Based on the interview scoring select the most qualified Contractor to perform as the CM@R. Negotiate a contract for pre-construction services. If a contract agreement cannot be reached with the most qualified, offer a contract to the second most qualified and begin negotiations, etc,

Phase IV: Pre-Construction Services

Pre-construction services will consist of the CM@R reviewing the scope of work, existing plans, specifications, and special provisions. Recommending changes and modifications if needed. Begin the development of the DTMS Central Control System and the DTMS Remote Control System. The CM@R also will provide advisory professional management assistance to the City of Phoenix prior to construction, offering schedule, budget, and constructibility advice.

Phase V: Construction Services

  • Prepare scope and fee
  • Negotiate and execute a contract amendment with a guaranteed maximum price
  • Prepare contract amendment
  • Obtain approvals
  • Issue a notice to proceed

The CM@R and the City of Phoenix will negotiate a guaranteed maximum price based on the completed design and the CM@R estimate for the remaining design features. The primary duties of the CM@R during the Construction Phase will be to:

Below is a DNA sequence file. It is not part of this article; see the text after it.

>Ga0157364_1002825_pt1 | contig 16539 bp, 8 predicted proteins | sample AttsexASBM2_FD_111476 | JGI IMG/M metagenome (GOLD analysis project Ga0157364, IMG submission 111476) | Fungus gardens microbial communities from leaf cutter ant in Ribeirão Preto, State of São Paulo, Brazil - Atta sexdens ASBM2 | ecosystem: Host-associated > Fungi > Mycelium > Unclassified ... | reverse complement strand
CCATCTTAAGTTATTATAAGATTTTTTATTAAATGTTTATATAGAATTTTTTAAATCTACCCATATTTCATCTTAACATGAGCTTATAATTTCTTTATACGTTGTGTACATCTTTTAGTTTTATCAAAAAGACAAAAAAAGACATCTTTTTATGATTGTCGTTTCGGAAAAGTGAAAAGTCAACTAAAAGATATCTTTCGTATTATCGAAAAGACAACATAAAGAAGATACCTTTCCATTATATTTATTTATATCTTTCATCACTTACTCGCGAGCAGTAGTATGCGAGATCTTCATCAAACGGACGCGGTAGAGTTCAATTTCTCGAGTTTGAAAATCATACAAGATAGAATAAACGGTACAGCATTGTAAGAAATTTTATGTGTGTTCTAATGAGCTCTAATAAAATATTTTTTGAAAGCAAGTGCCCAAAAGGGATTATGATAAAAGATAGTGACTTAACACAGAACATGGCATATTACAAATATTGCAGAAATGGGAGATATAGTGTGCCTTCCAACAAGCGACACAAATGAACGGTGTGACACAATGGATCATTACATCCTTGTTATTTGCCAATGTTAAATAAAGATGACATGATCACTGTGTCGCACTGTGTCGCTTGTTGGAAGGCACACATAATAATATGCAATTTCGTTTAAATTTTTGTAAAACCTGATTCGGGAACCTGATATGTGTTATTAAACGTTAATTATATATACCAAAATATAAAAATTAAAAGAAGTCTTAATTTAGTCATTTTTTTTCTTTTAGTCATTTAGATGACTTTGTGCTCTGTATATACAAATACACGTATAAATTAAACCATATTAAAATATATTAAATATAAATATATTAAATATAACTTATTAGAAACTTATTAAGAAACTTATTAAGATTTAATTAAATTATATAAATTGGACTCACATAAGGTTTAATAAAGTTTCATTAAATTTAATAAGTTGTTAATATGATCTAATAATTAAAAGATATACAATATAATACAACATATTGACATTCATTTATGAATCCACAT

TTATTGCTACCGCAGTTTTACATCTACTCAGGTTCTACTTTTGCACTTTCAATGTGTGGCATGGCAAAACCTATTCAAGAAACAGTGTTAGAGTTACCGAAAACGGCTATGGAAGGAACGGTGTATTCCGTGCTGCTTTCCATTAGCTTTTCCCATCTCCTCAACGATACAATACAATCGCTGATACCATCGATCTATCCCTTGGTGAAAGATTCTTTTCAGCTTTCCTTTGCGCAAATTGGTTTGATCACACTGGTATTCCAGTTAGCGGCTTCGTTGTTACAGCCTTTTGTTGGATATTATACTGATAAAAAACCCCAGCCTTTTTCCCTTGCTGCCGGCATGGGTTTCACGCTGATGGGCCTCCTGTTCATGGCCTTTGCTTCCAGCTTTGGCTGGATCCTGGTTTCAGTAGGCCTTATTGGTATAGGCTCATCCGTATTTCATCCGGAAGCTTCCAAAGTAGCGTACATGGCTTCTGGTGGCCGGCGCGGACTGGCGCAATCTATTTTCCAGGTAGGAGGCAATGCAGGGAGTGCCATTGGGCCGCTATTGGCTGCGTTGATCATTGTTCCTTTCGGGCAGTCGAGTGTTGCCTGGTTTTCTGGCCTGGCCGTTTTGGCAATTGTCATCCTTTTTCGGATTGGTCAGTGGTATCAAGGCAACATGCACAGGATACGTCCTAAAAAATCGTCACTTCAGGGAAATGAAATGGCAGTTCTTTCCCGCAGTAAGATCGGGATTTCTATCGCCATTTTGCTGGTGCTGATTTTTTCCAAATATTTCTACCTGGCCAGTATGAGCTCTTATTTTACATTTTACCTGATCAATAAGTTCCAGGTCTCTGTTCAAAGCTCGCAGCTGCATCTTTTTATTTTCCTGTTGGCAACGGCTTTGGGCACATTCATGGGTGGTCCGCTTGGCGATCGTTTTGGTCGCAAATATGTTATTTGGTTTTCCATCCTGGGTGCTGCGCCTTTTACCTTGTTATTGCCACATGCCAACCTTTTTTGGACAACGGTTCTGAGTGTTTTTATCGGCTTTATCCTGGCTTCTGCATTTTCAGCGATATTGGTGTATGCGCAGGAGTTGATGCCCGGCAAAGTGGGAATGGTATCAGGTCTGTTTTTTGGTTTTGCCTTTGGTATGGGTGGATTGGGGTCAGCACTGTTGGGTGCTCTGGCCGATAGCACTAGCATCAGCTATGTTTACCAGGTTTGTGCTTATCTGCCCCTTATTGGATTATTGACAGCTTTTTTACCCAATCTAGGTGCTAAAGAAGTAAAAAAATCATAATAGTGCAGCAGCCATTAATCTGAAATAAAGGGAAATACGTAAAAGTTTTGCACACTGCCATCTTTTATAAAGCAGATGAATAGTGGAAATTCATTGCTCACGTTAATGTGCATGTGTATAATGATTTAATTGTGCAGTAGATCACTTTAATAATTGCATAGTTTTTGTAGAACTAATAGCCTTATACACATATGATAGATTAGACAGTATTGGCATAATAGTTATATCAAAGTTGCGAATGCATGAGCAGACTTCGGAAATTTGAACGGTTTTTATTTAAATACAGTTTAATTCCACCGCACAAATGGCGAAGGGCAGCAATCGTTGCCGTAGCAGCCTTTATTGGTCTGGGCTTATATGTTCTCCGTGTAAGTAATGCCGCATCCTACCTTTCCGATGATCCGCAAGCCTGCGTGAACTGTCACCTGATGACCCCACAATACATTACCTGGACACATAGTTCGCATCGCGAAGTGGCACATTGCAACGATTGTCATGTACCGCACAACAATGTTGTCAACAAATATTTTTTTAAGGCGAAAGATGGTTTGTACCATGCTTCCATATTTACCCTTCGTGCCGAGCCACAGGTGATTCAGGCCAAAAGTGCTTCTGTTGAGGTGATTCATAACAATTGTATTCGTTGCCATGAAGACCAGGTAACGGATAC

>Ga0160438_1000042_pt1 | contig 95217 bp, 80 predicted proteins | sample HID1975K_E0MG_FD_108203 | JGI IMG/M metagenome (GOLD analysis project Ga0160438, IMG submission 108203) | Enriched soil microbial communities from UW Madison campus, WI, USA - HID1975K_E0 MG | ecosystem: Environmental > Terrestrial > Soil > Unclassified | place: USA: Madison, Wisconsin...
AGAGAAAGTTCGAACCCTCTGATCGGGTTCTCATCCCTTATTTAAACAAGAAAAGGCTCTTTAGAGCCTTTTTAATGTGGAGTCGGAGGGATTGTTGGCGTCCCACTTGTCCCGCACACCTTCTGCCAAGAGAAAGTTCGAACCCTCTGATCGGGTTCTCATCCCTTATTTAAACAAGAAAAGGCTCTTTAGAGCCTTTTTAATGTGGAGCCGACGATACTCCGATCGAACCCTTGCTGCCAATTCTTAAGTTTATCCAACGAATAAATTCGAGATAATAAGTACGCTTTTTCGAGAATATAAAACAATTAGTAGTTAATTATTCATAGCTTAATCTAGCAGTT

1. Manage and coordinate design and construction activities
  2. Address and satisfy all Federal requirements
  3. Complete project as described by the final plans and specifications
  4. Coordinate all activities with the City's Construction Manager

The CM@R will bid and subcontract portions of the work. The CM@R shall adhere to Federal DBE requirements. The DBE goal for this project is 8%. The final acceptance of this turnkey project will be based on the successful completion of the Systems Acceptance Test as described in the Special Provisions. The CM@R will solicit and procure sub-contractors as needed.

Selection Committee:

The following selection committee will evaluate the Qualifications and Proposals:

  1. City of Phoenix Engineering and Architectural Services, Project Manager
  2. City of Phoenix Street Transportation Department, Management
  3. City of Phoenix Street Transportation Department, Project Manager
  4. City of Phoenix Department of Construction Management, Project Manager